When you think about new concepts for a spy movie, it could be difficult. James Bond has its own spy franchise that seems to always introduce new or old ideas, Marvel’s Black Widow are facing the same challenge with creating a compelling espionage film after decades of seeing different cliches thrown on the big screen and Spies in Disguise is not any different. A common theme of spy films are usually death and betrayal and revolve around violence. The question about the appropriateness of violence is argued and is the driving force of this film.
Spies in Disguise is based on the animated short Pigeon: Impossible by Lucas Martell. Super spy Lance Sterling (Will Smith) and scientist Walter Beckett (Tom Holland) are almost exact opposites. Lance is smooth, suave and debonair. Walter is not. But what Walter lacks in social skills he makes up for in smarts and invention, creating the awesome gadgets Lance uses on his epic missions. But when Lance turns into a pigeon, Walter and Lance suddenly have to rely on each other in a whole new way. And if this odd couple can’t learn to work as a team, the whole world is in peril.
In a way, Walter and Lance see the pigeon experiment in different ways. For Walter it allows a spy to go undercover, and they’ll be able to uncover important information without harming anyone or being harmed in return. It supports Walter’s feelings about removing violence entirely. It also helps Lance as he is being targeted and needs a new disguise. A lot of the humor is made of Lance’s pigeon body. The transformation is extremely drawn out but brings unique and hilarious moments. They have to take on the mastermind villain known as Killian (Ben Mendelsohn) who has an evil bionic claw instead of a hand; a symbol of the potential of evil technology that Walter has made it his life’s work to avoid.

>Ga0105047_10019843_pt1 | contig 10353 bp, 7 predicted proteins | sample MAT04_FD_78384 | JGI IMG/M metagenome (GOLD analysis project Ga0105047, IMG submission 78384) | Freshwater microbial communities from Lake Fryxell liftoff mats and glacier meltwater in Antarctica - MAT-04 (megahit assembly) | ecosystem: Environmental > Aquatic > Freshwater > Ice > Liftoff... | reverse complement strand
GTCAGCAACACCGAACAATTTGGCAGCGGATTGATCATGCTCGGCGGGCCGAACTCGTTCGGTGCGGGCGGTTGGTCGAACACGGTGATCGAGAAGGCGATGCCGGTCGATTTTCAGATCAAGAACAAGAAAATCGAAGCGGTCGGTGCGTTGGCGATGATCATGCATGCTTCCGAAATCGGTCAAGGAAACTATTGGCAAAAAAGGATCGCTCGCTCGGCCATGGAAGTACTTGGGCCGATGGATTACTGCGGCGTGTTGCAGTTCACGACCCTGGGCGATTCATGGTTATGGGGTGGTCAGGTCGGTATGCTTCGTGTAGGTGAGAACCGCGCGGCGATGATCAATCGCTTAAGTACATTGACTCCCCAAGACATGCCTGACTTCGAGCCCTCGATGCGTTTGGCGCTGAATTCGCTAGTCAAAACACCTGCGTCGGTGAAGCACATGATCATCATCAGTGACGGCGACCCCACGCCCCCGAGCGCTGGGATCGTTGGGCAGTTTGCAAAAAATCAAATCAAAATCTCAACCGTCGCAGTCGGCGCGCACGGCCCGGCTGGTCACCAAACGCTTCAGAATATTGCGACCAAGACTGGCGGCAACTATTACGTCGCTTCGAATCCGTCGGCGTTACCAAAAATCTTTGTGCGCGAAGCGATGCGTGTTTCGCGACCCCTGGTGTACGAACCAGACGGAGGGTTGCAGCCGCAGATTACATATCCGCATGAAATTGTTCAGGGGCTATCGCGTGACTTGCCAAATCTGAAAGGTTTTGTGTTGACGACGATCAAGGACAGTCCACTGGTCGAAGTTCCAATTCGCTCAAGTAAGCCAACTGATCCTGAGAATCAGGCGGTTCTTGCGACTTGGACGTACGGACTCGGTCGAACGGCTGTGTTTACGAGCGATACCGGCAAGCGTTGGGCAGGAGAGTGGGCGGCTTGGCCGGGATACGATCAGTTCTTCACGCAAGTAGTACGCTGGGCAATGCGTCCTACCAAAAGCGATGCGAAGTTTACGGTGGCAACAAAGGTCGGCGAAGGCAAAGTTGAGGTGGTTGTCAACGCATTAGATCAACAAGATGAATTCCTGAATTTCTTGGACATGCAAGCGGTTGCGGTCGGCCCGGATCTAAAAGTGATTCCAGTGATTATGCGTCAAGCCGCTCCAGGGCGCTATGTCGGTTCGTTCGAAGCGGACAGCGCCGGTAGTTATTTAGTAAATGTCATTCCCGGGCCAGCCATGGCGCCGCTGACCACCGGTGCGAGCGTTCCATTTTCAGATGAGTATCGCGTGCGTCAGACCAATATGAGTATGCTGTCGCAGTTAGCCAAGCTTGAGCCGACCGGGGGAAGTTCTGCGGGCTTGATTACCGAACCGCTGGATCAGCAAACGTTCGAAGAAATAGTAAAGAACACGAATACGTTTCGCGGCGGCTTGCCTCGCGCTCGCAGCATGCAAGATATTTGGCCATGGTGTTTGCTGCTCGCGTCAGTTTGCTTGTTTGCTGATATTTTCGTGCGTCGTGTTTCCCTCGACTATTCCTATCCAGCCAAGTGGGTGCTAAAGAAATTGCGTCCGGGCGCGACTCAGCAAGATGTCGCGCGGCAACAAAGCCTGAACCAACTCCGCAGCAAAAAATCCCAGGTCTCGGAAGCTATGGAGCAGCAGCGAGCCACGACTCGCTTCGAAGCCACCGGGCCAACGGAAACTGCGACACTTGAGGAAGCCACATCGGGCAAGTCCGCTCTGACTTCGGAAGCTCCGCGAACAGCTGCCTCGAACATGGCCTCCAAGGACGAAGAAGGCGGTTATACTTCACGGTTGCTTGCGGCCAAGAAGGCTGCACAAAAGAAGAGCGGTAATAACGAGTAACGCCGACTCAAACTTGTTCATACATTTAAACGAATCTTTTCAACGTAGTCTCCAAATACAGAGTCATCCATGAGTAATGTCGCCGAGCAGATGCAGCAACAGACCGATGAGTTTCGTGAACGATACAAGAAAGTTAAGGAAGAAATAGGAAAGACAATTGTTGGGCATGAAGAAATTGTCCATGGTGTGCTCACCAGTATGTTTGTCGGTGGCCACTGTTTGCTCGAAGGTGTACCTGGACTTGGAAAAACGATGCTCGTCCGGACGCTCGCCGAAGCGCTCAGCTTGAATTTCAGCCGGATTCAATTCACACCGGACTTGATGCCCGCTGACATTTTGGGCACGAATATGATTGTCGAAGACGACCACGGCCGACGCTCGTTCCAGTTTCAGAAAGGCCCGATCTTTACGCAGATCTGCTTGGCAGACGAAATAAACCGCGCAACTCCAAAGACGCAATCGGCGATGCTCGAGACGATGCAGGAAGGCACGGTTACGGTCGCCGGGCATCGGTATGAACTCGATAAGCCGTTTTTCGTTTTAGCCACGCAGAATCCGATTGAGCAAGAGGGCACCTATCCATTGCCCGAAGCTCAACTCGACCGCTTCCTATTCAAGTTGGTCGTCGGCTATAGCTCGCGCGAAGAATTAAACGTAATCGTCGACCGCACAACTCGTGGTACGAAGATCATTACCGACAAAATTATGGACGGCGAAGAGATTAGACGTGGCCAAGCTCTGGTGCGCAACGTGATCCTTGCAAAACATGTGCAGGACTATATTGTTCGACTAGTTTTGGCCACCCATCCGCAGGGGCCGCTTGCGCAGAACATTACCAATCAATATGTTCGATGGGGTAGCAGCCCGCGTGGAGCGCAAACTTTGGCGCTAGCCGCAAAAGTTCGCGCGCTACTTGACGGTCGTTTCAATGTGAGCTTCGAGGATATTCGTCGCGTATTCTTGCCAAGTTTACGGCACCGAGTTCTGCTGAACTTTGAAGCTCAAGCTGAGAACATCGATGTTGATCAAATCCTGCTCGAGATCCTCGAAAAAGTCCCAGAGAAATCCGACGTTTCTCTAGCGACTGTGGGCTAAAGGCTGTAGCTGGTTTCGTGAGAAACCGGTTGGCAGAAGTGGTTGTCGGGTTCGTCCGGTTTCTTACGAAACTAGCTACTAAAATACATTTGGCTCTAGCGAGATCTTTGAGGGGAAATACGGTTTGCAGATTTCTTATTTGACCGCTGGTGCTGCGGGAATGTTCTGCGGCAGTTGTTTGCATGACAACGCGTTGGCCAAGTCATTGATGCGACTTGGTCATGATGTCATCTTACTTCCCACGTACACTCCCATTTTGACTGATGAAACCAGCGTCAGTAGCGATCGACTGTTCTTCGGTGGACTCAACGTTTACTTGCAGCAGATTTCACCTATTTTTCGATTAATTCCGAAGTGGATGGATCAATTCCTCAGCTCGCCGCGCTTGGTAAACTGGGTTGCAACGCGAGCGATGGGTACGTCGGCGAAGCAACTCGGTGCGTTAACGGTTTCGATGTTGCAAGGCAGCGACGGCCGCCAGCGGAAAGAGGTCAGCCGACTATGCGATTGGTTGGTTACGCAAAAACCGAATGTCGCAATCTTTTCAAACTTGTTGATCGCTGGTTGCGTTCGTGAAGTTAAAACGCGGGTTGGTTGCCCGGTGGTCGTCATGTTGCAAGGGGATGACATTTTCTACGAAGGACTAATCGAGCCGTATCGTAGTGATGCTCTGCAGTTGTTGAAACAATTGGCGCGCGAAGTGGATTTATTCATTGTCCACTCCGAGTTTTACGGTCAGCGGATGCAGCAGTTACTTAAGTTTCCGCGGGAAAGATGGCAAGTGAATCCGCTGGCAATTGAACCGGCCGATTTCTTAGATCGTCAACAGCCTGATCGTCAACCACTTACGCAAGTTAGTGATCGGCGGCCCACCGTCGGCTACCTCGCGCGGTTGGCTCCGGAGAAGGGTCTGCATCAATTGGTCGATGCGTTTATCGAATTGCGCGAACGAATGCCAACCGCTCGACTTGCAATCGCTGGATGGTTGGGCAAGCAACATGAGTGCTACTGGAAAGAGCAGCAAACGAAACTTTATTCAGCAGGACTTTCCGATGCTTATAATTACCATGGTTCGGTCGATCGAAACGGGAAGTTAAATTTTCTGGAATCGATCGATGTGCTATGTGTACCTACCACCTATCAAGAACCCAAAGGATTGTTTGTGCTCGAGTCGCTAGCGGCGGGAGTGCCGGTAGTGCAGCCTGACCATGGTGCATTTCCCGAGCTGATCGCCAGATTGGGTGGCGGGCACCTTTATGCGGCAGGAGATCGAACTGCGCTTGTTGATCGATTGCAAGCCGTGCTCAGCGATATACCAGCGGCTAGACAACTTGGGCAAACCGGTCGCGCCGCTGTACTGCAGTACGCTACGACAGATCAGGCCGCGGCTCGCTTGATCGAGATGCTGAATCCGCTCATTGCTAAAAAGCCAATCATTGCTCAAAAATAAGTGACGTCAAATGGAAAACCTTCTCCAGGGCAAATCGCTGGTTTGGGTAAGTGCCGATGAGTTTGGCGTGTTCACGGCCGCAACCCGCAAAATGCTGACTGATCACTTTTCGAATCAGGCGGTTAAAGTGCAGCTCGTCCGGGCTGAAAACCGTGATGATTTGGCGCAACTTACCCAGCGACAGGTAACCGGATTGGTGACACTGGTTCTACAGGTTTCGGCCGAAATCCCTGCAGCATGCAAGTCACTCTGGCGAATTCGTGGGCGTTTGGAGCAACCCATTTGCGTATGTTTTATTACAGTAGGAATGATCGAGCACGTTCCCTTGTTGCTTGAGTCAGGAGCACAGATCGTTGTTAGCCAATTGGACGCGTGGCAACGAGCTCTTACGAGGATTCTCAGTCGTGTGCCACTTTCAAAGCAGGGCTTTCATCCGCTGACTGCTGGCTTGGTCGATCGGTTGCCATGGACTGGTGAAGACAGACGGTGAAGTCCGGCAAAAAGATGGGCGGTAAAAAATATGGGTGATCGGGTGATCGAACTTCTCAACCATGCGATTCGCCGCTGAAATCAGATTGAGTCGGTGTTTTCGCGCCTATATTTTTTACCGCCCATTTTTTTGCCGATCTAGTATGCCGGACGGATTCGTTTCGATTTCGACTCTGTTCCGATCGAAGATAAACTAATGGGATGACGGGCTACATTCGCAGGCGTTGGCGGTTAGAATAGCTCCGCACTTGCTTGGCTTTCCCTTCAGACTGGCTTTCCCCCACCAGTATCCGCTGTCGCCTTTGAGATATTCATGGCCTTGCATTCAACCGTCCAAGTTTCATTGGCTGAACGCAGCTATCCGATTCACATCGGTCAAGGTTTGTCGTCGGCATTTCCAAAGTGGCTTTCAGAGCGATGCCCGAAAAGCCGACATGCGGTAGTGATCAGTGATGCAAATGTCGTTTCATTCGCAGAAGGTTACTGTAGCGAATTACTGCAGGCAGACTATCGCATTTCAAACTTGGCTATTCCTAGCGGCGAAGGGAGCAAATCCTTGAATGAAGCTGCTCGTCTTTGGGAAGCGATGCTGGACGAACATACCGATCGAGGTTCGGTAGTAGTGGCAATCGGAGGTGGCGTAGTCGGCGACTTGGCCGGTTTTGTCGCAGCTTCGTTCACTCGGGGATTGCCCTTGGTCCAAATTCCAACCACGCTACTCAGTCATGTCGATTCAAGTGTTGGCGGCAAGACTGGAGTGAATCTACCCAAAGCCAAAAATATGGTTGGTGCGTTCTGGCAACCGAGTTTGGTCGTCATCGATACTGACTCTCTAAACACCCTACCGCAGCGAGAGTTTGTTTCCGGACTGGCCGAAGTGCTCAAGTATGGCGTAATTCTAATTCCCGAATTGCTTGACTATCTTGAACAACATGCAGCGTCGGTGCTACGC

Honestly both Smith and Holland provide a joy for the audience, and something that all ages will highly enjoy. There’s not much to say about it as it goes as you expect, but that is not necessarily a bad thing. The comedic timing between the two and the bond that evolves throughout the film is worth seeing. Obviously it is not a film to break down into layers and decipher for years to come, but as a Christmas film it succeeds in its mission; to provide joy and enjoy the time with family.
There are some great laughs and fun as Smith and Holland provide the bickering dialogue. With several family-animated films, it sticks with the safe side and doesn’t try to do a lot of risks, but even while it stays safe, it is still a well-entertained film that all ages will enjoy.
Rate: 3/5[/vc_column_text][vc_video link=”https://www.youtube.com/watch?v=A05s7OM-8Oc” align=”center”][/vc_column][/vc_row]